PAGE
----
The Book Itself: Very spellbook-like, old-fashioned, distressed. Sets a great tone for the book and story!
My Review: Agnieszka loves her valley home, her quiet village, the forests and the bright shining river. But the corrupted Wood stands on the border, full of malevolent power, and its shadow lies over her life.
Her people rely on the cold, driven wizard known only as the Dragon to keep its powers at bay. But he demands a terrible price for his help: one young woman handed over to serve him for ten years, a fate almost as terrible as falling to the Wood.
The next choosing is fast approaching, and Agnieszka is afraid. She knows—everyone knows—that the Dragon will take Kasia: beautiful, graceful, brave Kasia, all the things Agnieszka isn’t, and her dearest friend in the world. And there is no way to save her.
But Agnieszka fears the wrong things. For when the Dragon comes, it is not Kasia he will choose.
Note: that’s a real name! I was completely ignorant of this fact, until I was reading a magazine article the week I read this book and saw the exact same name! It’s pronounced ag-nee-eshh-kuh. The more you know!
A friend of mine from work read this as an ARC and pushed it into my hands. “I loved it,” she said. “And I need to know if it’s just me, or if it really is a great book.”
It really is a great book. I haven’t read any of Novik’s other work — she writes a dragon series that’s pretty dang popular — but reading this standalone novel was very enjoyable. The description up there is quite literally only the beginning. The subject matter it deals with is covered in the first 25 pages or so. The rest of it is a twisty-turny, magic-system-building ride.
The story gains strength with the help of two kinds of enemy: human and magical. There is an army opposing the kingdom in the distance, and a deadly forest doing unexplainable, horrible things to the town folk at home. Our friend Agnieszka is thrown in the middle, hearing details about both opposing forces from her surly captor, the Dragon.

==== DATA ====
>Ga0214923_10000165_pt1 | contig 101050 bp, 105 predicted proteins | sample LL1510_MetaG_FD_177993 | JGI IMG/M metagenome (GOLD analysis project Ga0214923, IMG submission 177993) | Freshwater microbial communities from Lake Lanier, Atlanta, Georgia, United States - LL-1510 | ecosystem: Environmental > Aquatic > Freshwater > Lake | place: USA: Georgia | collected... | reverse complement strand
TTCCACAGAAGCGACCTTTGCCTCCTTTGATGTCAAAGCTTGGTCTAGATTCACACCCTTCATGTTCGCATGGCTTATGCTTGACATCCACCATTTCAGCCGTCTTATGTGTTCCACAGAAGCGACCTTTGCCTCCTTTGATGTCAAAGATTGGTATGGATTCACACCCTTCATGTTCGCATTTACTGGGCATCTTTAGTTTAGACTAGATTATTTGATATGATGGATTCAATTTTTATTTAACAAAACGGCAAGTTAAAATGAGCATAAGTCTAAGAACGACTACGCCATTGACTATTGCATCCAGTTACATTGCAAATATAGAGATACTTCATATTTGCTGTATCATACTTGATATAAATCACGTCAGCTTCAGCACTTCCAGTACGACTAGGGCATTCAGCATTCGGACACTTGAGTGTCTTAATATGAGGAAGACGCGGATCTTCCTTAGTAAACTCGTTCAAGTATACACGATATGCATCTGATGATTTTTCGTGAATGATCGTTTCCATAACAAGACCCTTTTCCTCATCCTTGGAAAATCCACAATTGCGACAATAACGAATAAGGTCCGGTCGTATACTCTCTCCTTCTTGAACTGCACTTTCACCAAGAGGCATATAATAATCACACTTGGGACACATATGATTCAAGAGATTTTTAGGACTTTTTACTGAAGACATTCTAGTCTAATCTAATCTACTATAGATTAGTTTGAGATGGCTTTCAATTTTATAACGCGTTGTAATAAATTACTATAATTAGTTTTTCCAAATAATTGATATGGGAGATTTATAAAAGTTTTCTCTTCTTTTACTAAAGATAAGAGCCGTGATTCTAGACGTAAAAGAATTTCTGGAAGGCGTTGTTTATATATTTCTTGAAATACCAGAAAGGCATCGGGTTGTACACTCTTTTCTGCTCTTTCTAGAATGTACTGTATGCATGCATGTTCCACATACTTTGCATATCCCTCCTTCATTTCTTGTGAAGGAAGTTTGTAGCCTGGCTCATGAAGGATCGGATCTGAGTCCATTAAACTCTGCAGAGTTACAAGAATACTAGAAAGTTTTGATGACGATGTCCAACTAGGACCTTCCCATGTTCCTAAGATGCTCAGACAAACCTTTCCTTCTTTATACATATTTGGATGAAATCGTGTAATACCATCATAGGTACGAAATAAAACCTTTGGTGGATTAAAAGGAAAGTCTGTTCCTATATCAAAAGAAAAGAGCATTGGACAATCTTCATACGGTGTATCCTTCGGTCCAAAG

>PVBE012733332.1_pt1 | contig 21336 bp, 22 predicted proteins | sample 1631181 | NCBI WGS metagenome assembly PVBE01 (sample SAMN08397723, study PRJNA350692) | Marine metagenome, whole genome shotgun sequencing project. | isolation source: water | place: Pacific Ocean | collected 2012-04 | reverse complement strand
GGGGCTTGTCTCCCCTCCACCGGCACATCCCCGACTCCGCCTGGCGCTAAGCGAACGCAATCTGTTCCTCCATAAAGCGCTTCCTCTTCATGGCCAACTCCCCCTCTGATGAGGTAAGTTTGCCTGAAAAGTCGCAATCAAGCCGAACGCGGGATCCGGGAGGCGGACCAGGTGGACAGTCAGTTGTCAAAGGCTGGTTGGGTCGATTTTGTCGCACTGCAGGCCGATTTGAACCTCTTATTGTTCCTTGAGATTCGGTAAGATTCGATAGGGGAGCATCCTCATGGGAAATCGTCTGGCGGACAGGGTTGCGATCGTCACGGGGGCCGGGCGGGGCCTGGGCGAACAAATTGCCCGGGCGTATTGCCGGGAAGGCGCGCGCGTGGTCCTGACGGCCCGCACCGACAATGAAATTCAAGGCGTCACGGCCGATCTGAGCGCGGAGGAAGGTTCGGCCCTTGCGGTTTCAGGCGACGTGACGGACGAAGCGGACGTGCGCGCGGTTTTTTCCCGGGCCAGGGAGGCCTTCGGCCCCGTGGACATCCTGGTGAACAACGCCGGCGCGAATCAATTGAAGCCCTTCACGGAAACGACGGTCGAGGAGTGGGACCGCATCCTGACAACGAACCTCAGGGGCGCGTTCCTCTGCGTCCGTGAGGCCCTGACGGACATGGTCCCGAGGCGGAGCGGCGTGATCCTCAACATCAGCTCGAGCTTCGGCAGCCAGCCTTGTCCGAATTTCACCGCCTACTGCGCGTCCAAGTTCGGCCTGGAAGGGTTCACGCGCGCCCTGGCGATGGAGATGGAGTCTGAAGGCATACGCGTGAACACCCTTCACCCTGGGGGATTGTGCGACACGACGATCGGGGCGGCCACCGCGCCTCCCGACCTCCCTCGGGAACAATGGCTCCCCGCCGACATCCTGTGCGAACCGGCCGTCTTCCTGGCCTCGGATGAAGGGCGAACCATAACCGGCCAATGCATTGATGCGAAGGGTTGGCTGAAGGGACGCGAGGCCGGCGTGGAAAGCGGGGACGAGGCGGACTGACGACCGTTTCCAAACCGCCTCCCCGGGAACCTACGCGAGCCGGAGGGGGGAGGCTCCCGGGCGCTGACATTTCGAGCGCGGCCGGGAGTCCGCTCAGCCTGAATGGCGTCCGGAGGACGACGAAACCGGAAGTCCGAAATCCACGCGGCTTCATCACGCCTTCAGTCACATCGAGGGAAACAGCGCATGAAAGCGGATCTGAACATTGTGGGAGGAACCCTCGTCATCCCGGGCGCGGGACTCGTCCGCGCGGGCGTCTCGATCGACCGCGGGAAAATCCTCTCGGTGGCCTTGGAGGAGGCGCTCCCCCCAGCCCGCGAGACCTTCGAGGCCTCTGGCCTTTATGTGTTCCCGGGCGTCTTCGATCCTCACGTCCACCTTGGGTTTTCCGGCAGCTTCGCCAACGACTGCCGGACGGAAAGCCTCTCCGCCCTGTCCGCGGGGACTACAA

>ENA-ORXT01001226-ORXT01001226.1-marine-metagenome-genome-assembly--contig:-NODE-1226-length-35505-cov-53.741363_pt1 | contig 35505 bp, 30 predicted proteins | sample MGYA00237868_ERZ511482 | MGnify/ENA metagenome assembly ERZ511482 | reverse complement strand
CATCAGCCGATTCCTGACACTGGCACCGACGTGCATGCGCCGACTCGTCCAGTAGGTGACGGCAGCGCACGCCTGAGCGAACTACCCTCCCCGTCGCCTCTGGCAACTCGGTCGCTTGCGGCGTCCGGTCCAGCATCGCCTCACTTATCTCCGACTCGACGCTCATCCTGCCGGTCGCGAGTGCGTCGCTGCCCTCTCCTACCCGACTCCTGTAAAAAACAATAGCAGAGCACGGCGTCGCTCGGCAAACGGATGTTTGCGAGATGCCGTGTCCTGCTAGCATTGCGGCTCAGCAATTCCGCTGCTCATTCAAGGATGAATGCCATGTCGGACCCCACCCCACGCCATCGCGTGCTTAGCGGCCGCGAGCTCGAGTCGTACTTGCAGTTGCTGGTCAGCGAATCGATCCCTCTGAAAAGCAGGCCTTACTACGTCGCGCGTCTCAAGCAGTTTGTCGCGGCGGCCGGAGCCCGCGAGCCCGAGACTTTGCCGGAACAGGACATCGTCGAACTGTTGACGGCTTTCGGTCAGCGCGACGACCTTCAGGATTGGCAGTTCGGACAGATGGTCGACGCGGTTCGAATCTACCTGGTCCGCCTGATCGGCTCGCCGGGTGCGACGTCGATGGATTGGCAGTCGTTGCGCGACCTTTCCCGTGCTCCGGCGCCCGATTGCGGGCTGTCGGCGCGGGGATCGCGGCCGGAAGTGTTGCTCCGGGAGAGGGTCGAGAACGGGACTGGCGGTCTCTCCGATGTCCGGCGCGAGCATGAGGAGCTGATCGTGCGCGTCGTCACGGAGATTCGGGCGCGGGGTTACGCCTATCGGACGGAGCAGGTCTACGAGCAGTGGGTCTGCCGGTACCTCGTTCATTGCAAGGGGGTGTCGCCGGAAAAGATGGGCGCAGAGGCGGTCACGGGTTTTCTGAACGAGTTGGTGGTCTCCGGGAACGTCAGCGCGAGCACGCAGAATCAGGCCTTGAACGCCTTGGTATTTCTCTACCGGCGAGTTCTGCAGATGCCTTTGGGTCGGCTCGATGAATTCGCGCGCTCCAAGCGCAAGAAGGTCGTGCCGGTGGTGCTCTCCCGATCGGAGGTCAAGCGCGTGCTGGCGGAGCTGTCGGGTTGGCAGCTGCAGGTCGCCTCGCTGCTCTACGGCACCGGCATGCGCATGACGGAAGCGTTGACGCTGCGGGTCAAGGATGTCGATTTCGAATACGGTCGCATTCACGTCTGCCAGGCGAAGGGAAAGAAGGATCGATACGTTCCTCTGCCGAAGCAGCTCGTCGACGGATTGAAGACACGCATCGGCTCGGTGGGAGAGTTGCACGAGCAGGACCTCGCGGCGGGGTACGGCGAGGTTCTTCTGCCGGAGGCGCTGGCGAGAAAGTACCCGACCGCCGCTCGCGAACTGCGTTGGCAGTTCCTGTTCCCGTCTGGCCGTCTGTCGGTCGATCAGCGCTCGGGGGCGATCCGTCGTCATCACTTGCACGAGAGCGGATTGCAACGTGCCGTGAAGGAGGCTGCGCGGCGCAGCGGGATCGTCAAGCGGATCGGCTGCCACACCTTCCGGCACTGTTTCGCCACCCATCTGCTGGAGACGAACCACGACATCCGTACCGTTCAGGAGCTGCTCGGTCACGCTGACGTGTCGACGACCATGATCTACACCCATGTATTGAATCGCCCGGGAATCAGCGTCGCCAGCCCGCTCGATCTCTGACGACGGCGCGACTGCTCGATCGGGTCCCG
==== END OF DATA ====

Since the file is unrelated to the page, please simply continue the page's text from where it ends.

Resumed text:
She is to learn magic by his side, and does so…but on her own terms. She discovers that his teachings don’t work with the way she comes to know magic. Instead, a book only she really understands shows her a new magical method. I liked that her method was unique to her. She could build on it with others (with the help of the Dragon’s spellcasting, they learn a way to hold some of the forest’s dark magic at bay), but only she really understood it. It made the magic system seem more personal, more subjective.
The scuffles with the woods build up in a tense and convincing way. Stakes and tensions rise to a fever pitch, and you think when they lead a rescue party into the wood, it’s the grand finale — horrible things happen to the men inside, and it’s brilliantly written — but it’s actually just the beginning.
So. It’s a unique magic system. Spells are cast with a kind of rhythmic chanting/singing/collaboration. The enemies and skirmishes are brilliantly plotted. You flip flop between who is the worst adversary. In the last few pages, the book completely changes your tune. Agnieszka and the Dragon as characters are convincing and pretty likable (you also root a little for them to get together, so there’s that). Some of the secondary characters, despite their frequent use, don’t come across as well rounded or fleshed out — the crown prince and Agnieszka’s best friend, Kasia, in particular. But it’s an awesome book. I felt depleted when it ended, like it took something out of me to see it end.
So give it a try, should you enjoy fantasy. It’s a great one 🙂
My Grade: A